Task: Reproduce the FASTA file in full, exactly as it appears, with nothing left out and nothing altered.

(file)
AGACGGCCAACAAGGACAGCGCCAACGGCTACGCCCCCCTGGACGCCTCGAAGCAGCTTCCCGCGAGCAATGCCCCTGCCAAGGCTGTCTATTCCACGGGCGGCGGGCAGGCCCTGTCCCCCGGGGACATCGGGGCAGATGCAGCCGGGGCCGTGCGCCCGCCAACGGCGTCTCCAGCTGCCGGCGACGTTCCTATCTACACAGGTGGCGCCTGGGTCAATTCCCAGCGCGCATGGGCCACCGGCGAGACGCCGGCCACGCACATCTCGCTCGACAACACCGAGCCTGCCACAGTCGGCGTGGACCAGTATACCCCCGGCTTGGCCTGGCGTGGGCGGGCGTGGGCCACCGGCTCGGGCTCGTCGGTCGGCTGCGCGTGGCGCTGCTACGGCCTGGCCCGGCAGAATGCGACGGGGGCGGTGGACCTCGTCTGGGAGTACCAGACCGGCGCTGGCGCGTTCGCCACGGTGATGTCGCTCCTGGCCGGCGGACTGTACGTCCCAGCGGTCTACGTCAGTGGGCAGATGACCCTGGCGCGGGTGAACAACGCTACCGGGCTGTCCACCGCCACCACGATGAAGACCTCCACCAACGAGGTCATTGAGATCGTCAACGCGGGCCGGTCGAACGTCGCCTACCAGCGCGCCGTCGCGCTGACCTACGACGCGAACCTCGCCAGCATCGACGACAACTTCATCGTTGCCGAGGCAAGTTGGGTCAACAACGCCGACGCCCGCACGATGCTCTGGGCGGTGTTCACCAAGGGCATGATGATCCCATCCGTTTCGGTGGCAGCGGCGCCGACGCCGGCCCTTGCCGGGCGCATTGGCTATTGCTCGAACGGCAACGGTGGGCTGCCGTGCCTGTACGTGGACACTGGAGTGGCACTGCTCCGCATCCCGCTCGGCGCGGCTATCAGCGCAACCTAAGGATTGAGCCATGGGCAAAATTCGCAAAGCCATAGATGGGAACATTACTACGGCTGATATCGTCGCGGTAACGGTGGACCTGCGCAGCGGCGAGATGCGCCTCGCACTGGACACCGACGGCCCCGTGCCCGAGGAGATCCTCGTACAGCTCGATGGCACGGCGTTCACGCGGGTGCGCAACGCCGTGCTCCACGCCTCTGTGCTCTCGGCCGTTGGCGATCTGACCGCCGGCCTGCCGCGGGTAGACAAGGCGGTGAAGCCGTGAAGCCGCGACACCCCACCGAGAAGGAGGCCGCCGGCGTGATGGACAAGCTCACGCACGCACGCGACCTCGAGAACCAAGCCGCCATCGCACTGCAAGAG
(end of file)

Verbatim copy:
AGACGGCCAACAAGGACAGCGCCAACGGCTACGCCCCCCTGGACGCCTCGAAGCAGCTTCCCGCGAGCAATGCCCCTGCCAAGGCTGTCTATTCCACGGGCGGCGGGCAGGCCCTGTCCCCCGGGGACATCGGGGCAGATGCAGCCGGGGCCGTGCGCCCGCCAACGGCGTCTCCAGCTGCCGGCGACGTTCCTATCTACACAGGTGGCGCCTGGGTCAATTCCCAGCGCGCATGGGCCACCGGCGAGACGCCGGCCACGCACATCTCGCTCGACAACACCGAGCCTGCCACAGTCGGCGTGGACCAGTATACCCCCGGCTTGGCCTGGCGTGGGCGGGCGTGGGCCACCGGCTCGGGCTCGTCGGTCGGCTGCGCGTGGCGCTGCTACGGCCTGGCCCGGCAGAATGCGACGGGGGCGGTGGACCTCGTCTGGGAGTACCAGACCGGCGCTGGCGCGTTCGCCACGGTGATGTCGCTCCTGGCCGGCGGACTGTACGTCCCAGCGGTCTACGTCAGTGGGCAGATGACCCTGGCGCGGGTGAACAACGCTACCGGGCTGTCCACCGCCACCACGATGAAGACCTCCACCAACGAGGTCATTGAGATCGTCAACGCGGGCCGGTCGAACGTCGCCTACCAGCGCGCCGTCGCGCTGACCTACGACGCGAACCTCGCCAGCATCGACGACAACTTCATCGTTGCCGAGGCAAGTTGGGTCAACAACGCCGACGCCCGCACGATGCTCTGGGCGGTGTTCACCAAGGGCATGATGATCCCATCCGTTTCGGTGGCAGCGGCGCCGACGCCGGCCCTTGCCGGGCGCATTGGCTATTGCTCGAACGGCAACGGTGGGCTGCCGTGCCTGTACGTGGACACTGGAGTGGCACTGCTCCGCATCCCGCTCGGCGCGGCTATCAGCGCAACCTAAGGATTGAGCCATGGGCAAAATTCGCAAAGCCATAGATGGGAACATTACTACGGCTGATATCGTCGCGGTAACGGTGGACCTGCGCAGCGGCGAGATGCGCCTCGCACTGGACACCGACGGCCCCGTGCCCGAGGAGATCCTCGTACAGCTCGATGGCACGGCGTTCACGCGGGTGCGCAACGCCGTGCTCCACGCCTCTGTGCTCTCGGCCGTTGGCGATCTGACCGCCGGCCTGCCGCGGGTAGACAAGGCGGTGAAGCCGTGAAGCCGCGACACCCCACCGAGAAGGAGGCCGCCGGCGTGATGGACAAGCTCACGCACGCACGCGACCTCGAGAACCAAGCCGCCATCGCACTGCAAGAG